Autumn's beautiful bounty of culinary crops may commonly yield their harvest in September and October, but there is no need to set aside your gardening gear just yet. Senior garden editor Todd Carr reveals the quickest crops to cultivate for a full fall harvest.
Not all vegetables are destined to be grown as cold-weather crops, but a select several thrive through brisk bouts of ice and snow. Come frost or frigid forecasts, these cold-weather vegetable crops will persevere for a healthy harvest.
The first frost may signify that winter is coming, but don't let plummeting temperatures put the kibosh on your planting plans. Parsley, sage, rosemary, and thyme aren't just lyrics to a Simon & Garfunkel song -- they also happen to be some of the herbs best-suited to a curated indoor environment. Senior garden editor Todd Carr reveals which herbs can thrive indoors, and how to treat them with proper TLC.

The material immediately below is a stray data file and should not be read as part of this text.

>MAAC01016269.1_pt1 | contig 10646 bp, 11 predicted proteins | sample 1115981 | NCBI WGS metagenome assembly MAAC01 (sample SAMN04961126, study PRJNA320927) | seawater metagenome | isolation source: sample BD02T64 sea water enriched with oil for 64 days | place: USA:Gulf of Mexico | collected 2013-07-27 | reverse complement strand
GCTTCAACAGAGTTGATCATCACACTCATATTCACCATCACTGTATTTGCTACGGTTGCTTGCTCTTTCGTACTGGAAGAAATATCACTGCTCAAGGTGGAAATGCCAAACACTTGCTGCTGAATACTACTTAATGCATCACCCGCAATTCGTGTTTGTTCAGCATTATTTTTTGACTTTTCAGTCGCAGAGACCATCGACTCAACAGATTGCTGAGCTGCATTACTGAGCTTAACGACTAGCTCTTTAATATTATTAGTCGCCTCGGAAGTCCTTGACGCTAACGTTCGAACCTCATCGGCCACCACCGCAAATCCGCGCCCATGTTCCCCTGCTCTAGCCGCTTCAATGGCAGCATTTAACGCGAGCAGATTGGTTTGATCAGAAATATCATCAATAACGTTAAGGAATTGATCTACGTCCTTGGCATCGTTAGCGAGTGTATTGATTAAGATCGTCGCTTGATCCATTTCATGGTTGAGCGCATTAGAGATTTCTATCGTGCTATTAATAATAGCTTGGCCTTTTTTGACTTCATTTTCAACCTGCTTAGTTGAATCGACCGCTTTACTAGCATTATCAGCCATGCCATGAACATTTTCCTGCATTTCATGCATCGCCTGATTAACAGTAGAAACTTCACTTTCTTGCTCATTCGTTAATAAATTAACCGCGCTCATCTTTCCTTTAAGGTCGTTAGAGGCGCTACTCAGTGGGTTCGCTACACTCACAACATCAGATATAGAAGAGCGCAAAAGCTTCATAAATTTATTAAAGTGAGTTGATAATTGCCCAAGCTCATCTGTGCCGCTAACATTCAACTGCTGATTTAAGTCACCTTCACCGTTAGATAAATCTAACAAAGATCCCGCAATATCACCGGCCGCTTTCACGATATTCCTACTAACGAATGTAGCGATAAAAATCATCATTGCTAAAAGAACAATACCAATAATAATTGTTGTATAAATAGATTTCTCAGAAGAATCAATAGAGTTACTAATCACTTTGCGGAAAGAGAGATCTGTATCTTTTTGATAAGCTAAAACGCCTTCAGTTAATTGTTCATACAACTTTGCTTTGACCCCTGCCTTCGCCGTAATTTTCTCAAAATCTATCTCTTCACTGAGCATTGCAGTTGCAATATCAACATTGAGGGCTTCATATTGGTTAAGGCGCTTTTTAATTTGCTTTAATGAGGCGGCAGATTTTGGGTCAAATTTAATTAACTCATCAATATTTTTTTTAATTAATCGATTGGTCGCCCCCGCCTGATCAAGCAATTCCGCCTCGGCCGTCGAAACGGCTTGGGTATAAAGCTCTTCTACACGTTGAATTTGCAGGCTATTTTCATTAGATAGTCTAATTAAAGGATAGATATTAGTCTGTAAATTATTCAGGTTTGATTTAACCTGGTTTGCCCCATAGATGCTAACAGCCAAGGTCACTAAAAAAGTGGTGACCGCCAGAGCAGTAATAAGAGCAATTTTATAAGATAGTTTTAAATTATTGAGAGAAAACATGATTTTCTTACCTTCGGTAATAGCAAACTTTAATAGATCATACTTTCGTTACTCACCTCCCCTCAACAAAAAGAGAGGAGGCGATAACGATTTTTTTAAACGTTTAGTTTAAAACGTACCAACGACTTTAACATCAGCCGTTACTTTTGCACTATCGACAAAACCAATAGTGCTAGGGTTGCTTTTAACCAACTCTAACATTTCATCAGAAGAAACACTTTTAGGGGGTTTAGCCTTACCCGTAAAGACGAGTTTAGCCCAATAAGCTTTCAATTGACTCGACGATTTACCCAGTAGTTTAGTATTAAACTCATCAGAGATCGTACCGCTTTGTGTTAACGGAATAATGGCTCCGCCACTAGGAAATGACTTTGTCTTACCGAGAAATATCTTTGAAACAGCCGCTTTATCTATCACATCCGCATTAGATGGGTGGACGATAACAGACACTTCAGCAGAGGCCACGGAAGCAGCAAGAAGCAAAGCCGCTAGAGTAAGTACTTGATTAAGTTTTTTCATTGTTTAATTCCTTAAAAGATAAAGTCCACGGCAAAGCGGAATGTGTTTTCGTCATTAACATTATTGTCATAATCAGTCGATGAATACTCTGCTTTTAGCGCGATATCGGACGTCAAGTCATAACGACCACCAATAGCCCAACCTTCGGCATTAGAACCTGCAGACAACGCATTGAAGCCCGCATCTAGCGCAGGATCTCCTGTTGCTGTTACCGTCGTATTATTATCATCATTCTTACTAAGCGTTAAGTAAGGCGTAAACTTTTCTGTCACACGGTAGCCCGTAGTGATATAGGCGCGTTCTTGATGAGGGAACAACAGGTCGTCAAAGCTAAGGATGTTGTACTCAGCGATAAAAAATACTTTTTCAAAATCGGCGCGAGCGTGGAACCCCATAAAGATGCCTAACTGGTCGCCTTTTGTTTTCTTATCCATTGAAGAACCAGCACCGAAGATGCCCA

The meat can be cooked through step three up to three days in advance. Let it cool in the liquid in the pot, refrigerate, then transfer the pot to a 350 degrees oven and heat through, about 45 minutes, before straining the liquid and serving the dish.
Bright-hued sweet vegetable pickles are a welcome change from typical sandwich toppers. Paper-thin zucchini ribbons are tender-crisp. Be sure to let the brine cool completely before pouring it over the thinly sliced vegetables. If submerged in hot liquid, the zucchini will quickly turn soggy and won't retain its shape or texture during pickling.
You'd never guess from the floral flavor of rose-colored quince jelly that raw quince is quite tart. The jelly is finished with star anise for a hint of licorice, a classic pairing. Serve this with our Chicken-Liver Crostini.